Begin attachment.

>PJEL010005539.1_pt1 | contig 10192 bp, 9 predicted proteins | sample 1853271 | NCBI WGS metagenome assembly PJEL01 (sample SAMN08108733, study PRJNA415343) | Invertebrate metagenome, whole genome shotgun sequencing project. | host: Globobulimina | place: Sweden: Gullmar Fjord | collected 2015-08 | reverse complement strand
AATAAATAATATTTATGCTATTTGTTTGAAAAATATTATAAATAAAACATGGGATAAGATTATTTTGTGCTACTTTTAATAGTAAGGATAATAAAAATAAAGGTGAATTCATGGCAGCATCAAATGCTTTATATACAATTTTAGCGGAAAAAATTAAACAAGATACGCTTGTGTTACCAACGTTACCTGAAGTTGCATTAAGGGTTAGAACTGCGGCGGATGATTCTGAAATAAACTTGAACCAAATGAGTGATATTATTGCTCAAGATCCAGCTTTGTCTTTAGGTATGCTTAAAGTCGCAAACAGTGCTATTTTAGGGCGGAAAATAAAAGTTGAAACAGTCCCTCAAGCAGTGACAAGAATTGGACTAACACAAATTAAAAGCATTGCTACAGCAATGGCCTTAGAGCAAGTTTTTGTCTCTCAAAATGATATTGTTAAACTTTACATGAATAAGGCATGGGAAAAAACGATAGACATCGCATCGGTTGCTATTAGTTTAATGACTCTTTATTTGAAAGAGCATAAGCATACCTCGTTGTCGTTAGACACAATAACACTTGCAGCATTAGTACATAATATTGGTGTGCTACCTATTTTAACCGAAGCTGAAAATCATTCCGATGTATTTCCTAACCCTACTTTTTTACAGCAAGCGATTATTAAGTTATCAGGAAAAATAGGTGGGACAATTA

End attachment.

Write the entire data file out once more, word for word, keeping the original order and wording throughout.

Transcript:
>PJEL010005539.1_pt1 | contig 10192 bp, 9 predicted proteins | sample 1853271 | NCBI WGS metagenome assembly PJEL01 (sample SAMN08108733, study PRJNA415343) | Invertebrate metagenome, whole genome shotgun sequencing project. | host: Globobulimina | place: Sweden: Gullmar Fjord | collected 2015-08 | reverse complement strand
AATAAATAATATTTATGCTATTTGTTTGAAAAATATTATAAATAAAACATGGGATAAGATTATTTTGTGCTACTTTTAATAGTAAGGATAATAAAAATAAAGGTGAATTCATGGCAGCATCAAATGCTTTATATACAATTTTAGCGGAAAAAATTAAACAAGATACGCTTGTGTTACCAACGTTACCTGAAGTTGCATTAAGGGTTAGAACTGCGGCGGATGATTCTGAAATAAACTTGAACCAAATGAGTGATATTATTGCTCAAGATCCAGCTTTGTCTTTAGGTATGCTTAAAGTCGCAAACAGTGCTATTTTAGGGCGGAAAATAAAAGTTGAAACAGTCCCTCAAGCAGTGACAAGAATTGGACTAACACAAATTAAAAGCATTGCTACAGCAATGGCCTTAGAGCAAGTTTTTGTCTCTCAAAATGATATTGTTAAACTTTACATGAATAAGGCATGGGAAAAAACGATAGACATCGCATCGGTTGCTATTAGTTTAATGACTCTTTATTTGAAAGAGCATAAGCATACCTCGTTGTCGTTAGACACAATAACACTTGCAGCATTAGTACATAATATTGGTGTGCTACCTATTTTAACCGAAGCTGAAAATCATTCCGATGTATTTCCTAACCCTACTTTTTTACAGCAAGCGATTATTAAGTTATCAGGAAAAATAGGTGGGACAATTA